• Second, we should observe that Joseph was a “just man.” He feared God and had compassion for others. When he discovers that Mary is pregnant, he understands the sinfulness and shame that would have accompanied the announcement that the child was not his. Yet rather than make a public spectacle of her, Joseph “resolved to divorce her quietly.” Maybe we can all learn something from Joseph about how to deal with sins against us by trying to deal with them privately rather than publicly.
  • Third, God goes out of his way to convince Joseph to stay. God sends and angel to explain the situation to him in a dream. Joseph is addressed as a “Son of David.” In one sense this is why Joseph is important. If Jesus is to be a son of David, then his “father” must be a son of David. So while Jesus may have been conceived by the Holy Spirit,” he would be regarded as a son of Joseph, son of David.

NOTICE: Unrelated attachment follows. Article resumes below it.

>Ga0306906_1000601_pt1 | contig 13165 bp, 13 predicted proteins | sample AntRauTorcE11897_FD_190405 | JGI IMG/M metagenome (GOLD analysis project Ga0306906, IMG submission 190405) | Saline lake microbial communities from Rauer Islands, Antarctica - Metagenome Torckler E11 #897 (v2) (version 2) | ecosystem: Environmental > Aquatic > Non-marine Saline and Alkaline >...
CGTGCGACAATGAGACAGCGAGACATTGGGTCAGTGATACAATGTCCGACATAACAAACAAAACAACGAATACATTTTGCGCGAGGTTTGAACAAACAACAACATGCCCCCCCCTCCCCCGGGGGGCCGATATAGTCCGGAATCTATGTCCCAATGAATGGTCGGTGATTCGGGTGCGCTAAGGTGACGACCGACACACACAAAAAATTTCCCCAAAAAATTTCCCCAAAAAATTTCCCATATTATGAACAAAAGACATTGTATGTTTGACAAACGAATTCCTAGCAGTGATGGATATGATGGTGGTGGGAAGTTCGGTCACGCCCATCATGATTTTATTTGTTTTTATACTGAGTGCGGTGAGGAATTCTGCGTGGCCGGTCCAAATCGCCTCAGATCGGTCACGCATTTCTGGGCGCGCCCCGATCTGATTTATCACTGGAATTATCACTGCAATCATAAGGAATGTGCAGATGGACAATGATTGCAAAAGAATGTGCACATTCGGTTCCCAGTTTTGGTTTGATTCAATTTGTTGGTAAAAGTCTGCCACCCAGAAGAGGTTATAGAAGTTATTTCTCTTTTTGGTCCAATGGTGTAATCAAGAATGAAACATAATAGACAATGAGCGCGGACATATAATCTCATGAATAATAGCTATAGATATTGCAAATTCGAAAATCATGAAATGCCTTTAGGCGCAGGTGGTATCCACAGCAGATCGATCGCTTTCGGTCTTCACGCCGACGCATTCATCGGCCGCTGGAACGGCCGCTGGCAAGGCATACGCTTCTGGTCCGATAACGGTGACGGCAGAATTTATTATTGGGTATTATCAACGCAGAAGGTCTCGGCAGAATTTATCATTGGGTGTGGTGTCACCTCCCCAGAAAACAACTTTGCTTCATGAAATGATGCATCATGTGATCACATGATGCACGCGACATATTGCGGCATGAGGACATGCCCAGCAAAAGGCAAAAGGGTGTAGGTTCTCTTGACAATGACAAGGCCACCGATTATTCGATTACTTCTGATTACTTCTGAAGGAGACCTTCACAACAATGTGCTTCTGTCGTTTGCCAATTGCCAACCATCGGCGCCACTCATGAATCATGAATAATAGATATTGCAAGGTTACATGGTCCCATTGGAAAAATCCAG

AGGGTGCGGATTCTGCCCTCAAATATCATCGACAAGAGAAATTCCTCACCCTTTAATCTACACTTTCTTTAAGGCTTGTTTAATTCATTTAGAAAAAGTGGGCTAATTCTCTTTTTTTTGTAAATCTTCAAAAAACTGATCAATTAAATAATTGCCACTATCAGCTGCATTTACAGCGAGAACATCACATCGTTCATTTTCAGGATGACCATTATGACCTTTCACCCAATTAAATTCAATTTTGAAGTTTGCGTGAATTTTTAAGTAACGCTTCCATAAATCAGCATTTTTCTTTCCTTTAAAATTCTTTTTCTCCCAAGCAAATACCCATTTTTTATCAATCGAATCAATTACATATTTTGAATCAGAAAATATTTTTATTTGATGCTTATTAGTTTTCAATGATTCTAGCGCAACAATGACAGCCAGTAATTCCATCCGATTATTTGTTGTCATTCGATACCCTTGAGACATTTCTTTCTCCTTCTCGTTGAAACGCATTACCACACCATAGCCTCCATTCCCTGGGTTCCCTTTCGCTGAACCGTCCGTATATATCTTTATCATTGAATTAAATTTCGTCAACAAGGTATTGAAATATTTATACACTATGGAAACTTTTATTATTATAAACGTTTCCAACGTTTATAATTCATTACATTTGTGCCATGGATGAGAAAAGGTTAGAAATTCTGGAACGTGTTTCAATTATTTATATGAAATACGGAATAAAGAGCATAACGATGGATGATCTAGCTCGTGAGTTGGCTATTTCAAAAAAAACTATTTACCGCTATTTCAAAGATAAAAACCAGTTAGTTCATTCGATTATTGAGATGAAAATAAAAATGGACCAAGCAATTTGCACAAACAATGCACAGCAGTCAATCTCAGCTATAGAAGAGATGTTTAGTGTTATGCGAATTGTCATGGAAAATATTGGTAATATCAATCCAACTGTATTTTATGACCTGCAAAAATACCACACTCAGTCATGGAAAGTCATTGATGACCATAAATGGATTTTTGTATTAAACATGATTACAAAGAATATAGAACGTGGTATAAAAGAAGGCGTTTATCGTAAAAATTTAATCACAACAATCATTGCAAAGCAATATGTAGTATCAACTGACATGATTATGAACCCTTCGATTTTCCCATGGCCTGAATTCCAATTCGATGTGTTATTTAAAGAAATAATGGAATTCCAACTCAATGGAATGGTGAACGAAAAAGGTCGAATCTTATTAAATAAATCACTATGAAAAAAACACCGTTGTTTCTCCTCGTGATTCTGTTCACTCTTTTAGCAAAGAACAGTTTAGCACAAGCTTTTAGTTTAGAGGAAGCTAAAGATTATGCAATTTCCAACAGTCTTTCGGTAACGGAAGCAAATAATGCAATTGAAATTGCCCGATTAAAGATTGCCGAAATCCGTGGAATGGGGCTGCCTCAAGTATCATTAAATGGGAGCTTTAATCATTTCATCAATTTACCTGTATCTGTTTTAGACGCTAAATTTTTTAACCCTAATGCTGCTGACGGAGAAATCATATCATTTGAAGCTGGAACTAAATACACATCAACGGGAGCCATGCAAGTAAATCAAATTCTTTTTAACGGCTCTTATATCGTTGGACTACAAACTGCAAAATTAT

• Finally, we notice Joseph’s response; he obeys God. He takes Mary as his wife, yet does not consummate the marriage until after Mary had given birth. And Joseph assumes his proper place as Jesus father by exercising his fatherly rights in naming the child, Jesus. We may miss this in our modern culture, but in 1st century Israel, the practice was for fathers to name their children, so by naming Jesus, Joseph places a final stamp on recognizing Jesus as his son and therefore a son of David and an offspring of Abraham.

I want to draw attention to three observations from the genealogy of Jesus recorded in Matthew 1:1-17. While a list of fathers and sons might seem dry and boring, these verses are anything but. They stand as a reminder that God is intentional, God is gracious, and God is faithful.

God is Intentional.